Your purpose will be found at the intersection of your identity and a specific need in the world that you are uniquely qualified to fulfill.

Every one of us is designed to do a specific thing that needs to be done in the world. One of the reasons we have so much trouble in the world is that so many people are not pursuing their purpose.

When we invest the time in understanding our unique identity, and then use that information to actualize our potential, we move toward the intersection that changes everything.

So let's get started. Take inventory of the good character traits you embody, such as resilience, perseverance, courage, and more; and the good personality traits you personify, like a good sense of humor, being a good friend, bringing peace where there's conflict, and more. Assess the ways that you do good in the world. In doing these things, you will be on the road to recognizing and embracing your true, unique identity, and to being the very best YOU that you have ever been.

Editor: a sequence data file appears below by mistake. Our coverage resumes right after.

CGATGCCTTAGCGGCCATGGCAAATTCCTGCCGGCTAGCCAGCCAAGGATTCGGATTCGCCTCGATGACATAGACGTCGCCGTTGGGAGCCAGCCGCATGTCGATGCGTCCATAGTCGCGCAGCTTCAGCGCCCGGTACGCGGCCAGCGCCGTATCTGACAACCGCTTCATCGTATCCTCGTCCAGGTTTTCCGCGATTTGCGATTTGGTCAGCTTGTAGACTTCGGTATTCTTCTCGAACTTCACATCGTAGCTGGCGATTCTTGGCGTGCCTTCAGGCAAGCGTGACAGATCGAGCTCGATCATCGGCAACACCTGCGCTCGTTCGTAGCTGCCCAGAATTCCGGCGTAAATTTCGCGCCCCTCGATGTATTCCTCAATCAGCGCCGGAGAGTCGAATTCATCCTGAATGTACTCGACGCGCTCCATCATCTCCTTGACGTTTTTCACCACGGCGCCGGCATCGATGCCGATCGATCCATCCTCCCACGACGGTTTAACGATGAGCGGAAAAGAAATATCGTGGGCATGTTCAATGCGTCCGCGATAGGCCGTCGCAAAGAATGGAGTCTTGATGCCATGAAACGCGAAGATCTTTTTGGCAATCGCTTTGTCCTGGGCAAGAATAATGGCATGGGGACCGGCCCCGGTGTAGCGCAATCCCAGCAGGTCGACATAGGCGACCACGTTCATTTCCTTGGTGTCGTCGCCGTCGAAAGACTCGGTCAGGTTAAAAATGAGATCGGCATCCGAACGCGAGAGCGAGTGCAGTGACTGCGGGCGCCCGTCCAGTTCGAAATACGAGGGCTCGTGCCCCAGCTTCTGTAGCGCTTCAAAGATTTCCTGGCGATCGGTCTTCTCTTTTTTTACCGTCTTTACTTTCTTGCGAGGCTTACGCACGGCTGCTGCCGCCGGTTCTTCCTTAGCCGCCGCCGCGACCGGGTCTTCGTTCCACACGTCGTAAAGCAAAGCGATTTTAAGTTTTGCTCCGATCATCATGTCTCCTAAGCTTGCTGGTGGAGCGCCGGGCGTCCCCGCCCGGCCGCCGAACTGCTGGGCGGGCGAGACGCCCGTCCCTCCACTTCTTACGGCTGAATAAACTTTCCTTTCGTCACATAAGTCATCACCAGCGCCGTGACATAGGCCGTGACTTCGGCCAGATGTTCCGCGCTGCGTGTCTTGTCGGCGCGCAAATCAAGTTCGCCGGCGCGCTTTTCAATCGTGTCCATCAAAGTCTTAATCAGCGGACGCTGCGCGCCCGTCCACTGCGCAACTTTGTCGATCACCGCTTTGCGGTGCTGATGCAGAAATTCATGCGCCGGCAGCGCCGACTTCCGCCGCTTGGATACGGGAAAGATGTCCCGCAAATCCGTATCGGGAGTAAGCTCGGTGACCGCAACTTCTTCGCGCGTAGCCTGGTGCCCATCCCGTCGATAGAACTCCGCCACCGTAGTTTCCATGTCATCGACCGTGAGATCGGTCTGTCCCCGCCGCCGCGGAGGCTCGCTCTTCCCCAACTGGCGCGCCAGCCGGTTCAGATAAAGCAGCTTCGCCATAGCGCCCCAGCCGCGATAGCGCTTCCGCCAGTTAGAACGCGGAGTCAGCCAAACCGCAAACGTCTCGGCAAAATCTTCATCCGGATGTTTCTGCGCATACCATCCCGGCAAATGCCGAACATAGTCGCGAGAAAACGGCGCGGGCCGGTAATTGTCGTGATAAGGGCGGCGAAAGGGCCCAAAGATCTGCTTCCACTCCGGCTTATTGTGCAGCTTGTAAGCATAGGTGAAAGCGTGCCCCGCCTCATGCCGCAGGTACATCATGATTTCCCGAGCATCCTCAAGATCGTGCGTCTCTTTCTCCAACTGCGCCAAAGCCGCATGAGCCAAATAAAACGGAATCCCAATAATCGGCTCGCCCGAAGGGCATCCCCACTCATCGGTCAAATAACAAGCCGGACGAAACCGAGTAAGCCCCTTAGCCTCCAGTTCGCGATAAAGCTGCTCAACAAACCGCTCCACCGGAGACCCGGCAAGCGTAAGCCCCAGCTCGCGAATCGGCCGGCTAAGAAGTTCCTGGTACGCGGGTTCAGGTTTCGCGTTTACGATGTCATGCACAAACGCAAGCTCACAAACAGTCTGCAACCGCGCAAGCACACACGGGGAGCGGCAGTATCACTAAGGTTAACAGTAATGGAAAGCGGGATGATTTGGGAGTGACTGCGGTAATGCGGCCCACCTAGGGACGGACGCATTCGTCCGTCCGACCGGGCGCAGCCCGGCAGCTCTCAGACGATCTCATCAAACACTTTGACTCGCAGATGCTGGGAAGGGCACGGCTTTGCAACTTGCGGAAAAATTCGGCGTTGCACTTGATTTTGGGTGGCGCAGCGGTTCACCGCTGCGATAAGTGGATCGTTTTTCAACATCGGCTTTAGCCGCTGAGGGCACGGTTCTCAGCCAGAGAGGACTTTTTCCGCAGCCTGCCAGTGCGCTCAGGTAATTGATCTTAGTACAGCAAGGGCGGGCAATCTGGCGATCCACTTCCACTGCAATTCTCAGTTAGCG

If you would like some help in finding your unique identity and specific purpose, reach out to me at You are awesome, and I would love the opportunity to help you to answer the two most important questions you will ever ask yourself.

Rhonda Sciortino, author of Succeed Because of What You’ve Been Through, used the coping skills from her abusive childhood to create personal and professional success. She built two successful businesses, then turned her attention to helping others to find their purpose and their authentic success. More info can be found at